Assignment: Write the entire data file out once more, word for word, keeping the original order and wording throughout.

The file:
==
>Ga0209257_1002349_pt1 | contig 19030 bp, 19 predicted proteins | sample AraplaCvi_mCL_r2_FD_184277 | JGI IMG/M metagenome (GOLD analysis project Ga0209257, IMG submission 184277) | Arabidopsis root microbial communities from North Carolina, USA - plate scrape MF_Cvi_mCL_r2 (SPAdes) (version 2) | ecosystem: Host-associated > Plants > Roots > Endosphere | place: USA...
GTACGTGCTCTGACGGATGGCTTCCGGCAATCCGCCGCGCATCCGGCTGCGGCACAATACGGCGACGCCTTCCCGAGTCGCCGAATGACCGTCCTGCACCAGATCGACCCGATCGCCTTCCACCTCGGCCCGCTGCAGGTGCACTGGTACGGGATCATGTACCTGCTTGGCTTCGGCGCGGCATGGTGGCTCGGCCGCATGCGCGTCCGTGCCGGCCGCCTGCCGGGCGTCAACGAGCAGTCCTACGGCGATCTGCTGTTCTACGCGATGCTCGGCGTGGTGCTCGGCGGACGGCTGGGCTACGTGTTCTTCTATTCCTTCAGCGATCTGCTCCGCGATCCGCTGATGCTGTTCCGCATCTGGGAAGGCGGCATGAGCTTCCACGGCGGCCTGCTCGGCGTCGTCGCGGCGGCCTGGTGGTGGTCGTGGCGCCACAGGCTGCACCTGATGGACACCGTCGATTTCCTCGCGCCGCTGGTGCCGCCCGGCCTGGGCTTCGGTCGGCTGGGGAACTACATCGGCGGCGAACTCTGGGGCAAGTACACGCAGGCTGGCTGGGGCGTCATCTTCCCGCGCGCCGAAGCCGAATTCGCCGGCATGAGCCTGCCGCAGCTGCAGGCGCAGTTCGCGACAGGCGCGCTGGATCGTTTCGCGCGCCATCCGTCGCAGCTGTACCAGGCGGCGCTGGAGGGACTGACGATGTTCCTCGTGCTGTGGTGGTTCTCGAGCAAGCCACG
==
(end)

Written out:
>Ga0209257_1002349_pt1 | contig 19030 bp, 19 predicted proteins | sample AraplaCvi_mCL_r2_FD_184277 | JGI IMG/M metagenome (GOLD analysis project Ga0209257, IMG submission 184277) | Arabidopsis root microbial communities from North Carolina, USA - plate scrape MF_Cvi_mCL_r2 (SPAdes) (version 2) | ecosystem: Host-associated > Plants > Roots > Endosphere | place: USA...
GTACGTGCTCTGACGGATGGCTTCCGGCAATCCGCCGCGCATCCGGCTGCGGCACAATACGGCGACGCCTTCCCGAGTCGCCGAATGACCGTCCTGCACCAGATCGACCCGATCGCCTTCCACCTCGGCCCGCTGCAGGTGCACTGGTACGGGATCATGTACCTGCTTGGCTTCGGCGCGGCATGGTGGCTCGGCCGCATGCGCGTCCGTGCCGGCCGCCTGCCGGGCGTCAACGAGCAGTCCTACGGCGATCTGCTGTTCTACGCGATGCTCGGCGTGGTGCTCGGCGGACGGCTGGGCTACGTGTTCTTCTATTCCTTCAGCGATCTGCTCCGCGATCCGCTGATGCTGTTCCGCATCTGGGAAGGCGGCATGAGCTTCCACGGCGGCCTGCTCGGCGTCGTCGCGGCGGCCTGGTGGTGGTCGTGGCGCCACAGGCTGCACCTGATGGACACCGTCGATTTCCTCGCGCCGCTGGTGCCGCCCGGCCTGGGCTTCGGTCGGCTGGGGAACTACATCGGCGGCGAACTCTGGGGCAAGTACACGCAGGCTGGCTGGGGCGTCATCTTCCCGCGCGCCGAAGCCGAATTCGCCGGCATGAGCCTGCCGCAGCTGCAGGCGCAGTTCGCGACAGGCGCGCTGGATCGTTTCGCGCGCCATCCGTCGCAGCTGTACCAGGCGGCGCTGGAGGGACTGACGATGTTCCTCGTGCTGTGGTGGTTCTCGAGCAAGCCACG